Today’s posting is about a book that is fairly new – it was first published in 2003 but then Tuttle Publishing translated it into English and published the book in 2007 for the American audience. The book is written by Jelte Rep, a Netherlands native who, when not playing Mah Jongg, makes documentary films and writes dramatic television shows. He is a great Mah Jongg enthusiast and his book is very thorough.
The other day I met G, a wonderful lady who lives in my apartment building. We live only a few floors from one another and yet we had never met before. We sat and talked for a while and, much to my delight and surprise, she has been playing Mah Jong for over 50 years! She was on her way to a game right then but told me that she plays with a group on Sundays and they occasionally look for a fifth when one of their players can’t make the game. I let her know that I am usually free on Sundays and to please call me if they are ever looking for a fifth.
To my delight, G called me over the weekend and asked if I happened to be free for an afternoon of Mah Jongg on Sunday. I was thrilled and told her I would be honored to join her group.
Sunday afternoon I went down to G’s lovely apartment and met the other players – A,H, and L. What a terrific group of ladies! The first thing I noticed was this fabulous coin purse that A had needlepointed herself:
I love this bag – it holds money for the game and is large enough to hold the NMJL’s card. Fabulous! And what a beautiful job A did on this – every stitch is perfect.
I was happy that basically these girls play just like we do when the OMs get together. They do a “mish” (see Tom Sloper’s Table Rules in his definitive Mah Jongg book, The Red Dragon and The West Wind) although they only pull in three tiles from the wall and the OMs pull in five. Also, when the OMs play, we pool our winnings rather than giving them to individuals – sometimes we buy Lotto tickets and sometimes we just continue to collect the money for a future round of cocktails at some fabulous spot. Today’s group gives the money to the winner. I was up a nice amount of winnings by mid-day but by the end of the day I was out 75 cents. Actually not a bad day for me – I usually lose much more than that!
G had lovely snacks out on her table – lots of fresh pineapple that couldn’t have been more delicious, pound cake and fabulous salted caramel cookies, dried pineapple, yummy coconut and caramel-covered peanuts, and a big bowl of miniature Milky Ways along with a big pot of coffee.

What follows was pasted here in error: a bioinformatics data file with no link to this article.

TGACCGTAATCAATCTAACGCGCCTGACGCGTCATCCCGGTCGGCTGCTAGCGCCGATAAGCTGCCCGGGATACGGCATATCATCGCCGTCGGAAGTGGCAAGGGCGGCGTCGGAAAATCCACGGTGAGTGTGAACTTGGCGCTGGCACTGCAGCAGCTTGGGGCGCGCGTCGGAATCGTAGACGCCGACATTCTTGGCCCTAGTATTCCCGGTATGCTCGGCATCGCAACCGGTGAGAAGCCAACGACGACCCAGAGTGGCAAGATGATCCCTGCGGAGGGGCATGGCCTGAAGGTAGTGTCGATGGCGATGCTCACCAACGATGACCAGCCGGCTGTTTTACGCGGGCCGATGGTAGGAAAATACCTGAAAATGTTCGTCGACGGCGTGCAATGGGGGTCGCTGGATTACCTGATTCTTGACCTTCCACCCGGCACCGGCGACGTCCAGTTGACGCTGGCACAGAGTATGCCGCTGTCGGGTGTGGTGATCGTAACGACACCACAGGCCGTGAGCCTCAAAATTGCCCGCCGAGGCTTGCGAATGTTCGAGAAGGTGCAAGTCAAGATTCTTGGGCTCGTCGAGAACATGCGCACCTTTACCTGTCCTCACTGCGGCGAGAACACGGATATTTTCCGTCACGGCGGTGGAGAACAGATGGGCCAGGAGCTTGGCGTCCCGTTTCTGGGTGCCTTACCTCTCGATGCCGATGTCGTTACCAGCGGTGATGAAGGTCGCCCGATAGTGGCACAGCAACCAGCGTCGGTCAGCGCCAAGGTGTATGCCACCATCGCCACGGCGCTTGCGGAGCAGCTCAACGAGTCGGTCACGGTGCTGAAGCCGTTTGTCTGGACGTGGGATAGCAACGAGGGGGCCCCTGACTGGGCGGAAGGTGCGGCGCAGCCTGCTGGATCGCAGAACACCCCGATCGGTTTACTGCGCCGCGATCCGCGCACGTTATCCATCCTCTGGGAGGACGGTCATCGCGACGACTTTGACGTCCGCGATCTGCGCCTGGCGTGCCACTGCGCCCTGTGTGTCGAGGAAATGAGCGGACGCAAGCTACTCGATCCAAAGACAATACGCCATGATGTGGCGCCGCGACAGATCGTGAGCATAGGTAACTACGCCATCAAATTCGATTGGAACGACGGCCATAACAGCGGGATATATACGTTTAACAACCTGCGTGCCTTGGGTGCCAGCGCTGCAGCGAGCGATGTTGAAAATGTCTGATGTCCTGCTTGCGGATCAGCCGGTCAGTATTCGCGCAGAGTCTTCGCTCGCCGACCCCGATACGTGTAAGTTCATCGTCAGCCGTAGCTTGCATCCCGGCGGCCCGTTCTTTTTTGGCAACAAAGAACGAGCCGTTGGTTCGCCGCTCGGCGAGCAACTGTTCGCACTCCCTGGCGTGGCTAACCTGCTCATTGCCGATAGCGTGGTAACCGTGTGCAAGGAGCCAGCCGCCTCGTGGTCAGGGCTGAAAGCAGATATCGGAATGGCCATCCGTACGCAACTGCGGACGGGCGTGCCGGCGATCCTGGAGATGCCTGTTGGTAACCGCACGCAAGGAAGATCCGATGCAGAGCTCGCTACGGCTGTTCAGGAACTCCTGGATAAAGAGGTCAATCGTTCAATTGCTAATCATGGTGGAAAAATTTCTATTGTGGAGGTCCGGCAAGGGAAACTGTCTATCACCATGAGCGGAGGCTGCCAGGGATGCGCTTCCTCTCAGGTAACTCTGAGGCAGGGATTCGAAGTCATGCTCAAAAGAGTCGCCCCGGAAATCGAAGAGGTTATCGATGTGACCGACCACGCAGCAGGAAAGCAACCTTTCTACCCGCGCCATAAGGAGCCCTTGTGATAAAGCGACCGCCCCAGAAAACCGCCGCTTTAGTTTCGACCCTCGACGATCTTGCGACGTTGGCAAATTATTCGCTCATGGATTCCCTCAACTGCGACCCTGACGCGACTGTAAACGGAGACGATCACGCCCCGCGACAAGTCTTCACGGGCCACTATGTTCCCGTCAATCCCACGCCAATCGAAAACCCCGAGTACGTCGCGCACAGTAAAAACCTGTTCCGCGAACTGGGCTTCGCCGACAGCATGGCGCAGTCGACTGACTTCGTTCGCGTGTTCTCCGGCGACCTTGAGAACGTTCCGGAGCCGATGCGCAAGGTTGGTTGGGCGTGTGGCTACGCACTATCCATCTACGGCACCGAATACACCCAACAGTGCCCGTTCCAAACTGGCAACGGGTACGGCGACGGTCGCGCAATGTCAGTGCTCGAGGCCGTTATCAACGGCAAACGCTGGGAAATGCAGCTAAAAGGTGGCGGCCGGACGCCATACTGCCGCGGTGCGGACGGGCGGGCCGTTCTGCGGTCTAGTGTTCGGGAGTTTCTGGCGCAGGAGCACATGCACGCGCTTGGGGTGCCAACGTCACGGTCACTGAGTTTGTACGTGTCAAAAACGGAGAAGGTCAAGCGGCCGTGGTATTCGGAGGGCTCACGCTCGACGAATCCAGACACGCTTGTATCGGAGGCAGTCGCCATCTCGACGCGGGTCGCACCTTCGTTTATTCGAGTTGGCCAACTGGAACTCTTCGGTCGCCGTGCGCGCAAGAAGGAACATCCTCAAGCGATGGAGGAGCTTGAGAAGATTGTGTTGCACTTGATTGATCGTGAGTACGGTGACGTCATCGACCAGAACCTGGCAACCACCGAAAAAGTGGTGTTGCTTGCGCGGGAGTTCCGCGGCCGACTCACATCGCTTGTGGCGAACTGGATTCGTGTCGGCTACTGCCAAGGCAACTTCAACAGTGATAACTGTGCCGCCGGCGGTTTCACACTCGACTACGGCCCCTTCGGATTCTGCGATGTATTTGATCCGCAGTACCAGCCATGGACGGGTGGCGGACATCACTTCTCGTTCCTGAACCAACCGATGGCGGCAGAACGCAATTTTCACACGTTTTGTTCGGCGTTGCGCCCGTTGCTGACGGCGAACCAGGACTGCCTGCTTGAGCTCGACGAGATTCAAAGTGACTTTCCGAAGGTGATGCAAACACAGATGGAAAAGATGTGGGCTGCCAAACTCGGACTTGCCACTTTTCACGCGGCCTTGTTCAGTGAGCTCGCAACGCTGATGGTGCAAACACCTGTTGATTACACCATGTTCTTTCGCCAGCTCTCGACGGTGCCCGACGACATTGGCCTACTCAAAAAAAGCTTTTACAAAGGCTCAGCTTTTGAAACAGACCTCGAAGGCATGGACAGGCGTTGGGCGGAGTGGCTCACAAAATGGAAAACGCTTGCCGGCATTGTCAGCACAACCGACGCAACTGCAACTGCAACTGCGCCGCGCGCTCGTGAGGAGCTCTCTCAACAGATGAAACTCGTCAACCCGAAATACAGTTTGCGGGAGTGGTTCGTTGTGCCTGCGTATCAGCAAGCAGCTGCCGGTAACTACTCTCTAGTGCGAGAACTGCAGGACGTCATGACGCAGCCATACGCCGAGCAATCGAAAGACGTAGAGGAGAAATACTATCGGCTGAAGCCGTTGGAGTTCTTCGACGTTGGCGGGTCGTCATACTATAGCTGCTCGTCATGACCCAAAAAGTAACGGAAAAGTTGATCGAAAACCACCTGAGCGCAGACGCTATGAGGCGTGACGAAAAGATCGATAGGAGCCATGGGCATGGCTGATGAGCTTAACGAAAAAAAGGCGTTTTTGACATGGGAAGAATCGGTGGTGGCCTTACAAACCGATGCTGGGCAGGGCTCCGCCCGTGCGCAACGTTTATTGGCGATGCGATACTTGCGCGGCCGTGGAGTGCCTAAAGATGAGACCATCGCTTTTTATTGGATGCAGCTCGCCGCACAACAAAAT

I watched the ladies play their first hand so that I could get a feel for their game play. But I really couldn’t take my eyes off that creative coin purse that A had needlepointed! Also, I had to comment on G’s lovely Mah Jongg set – she told me that it had belonged to her mother!
The tiles dictated which hand I would be playing right after the Charleston was finished (NEWS, Dragons, and Flowers). And even though I had no jokers I was still feeling quite optimistic to have these tiles so early on.
Then I finally picked a Joker as well as a fourth Green Dragon which you can see exposed in this picture:
During my next turn I picked another Flower and was only one tile away – one more Red Dragon – from winning when G declared Mah Jongg! Oh, so frustrating!
On this next hand I was debating between several different hands to play.
However, as the tiles were picked, the hand I should be playing became very clear:
Once again, I came very close to winning…I picked several Jokers and had filled in just about everything I needed for a consecutive hand – I was one tile away when A declared Mah Jongg. If only…
Even though I ended up in the negative by the time I left for home, I must say that it was a wonderful introduction to four really lovely – and so nice and welcoming – ladies. I hope to see them all again very soon. Much thanks to G for inviting me!
The other day I posted information about a Mah Jongg teacher extraordinaire for people living on the East Coast – Linda Feinstein was my teacher and any skill I have in the game is a direct result of her great teaching skills. Here’s Linda:
But what about those people on the West Coast – don’t they deserve a great teacher too? Well, today many people in and around the Bay Area in California will be very happy – meet Toby Salk, once a corporate executive and now THE Mah Jongg teacher to know on the Left Coast. Here’s Toby:
Toby’s website, Mah Jongg for Everyone (I love that name!) lists her complete schedule of classes and events (along with a calendar showing the class dates), a listing of her services, and testimonials from her very happy clients.
Now that I have brought joy to future Mah Jongg experts living in New York and the Bay Area, how about some other referrals telling us about your Mah Jongg teachers? I know they are out there, all over the country, and I would love to profile them in this blog…send in their names and bios and I will write about them in future postings.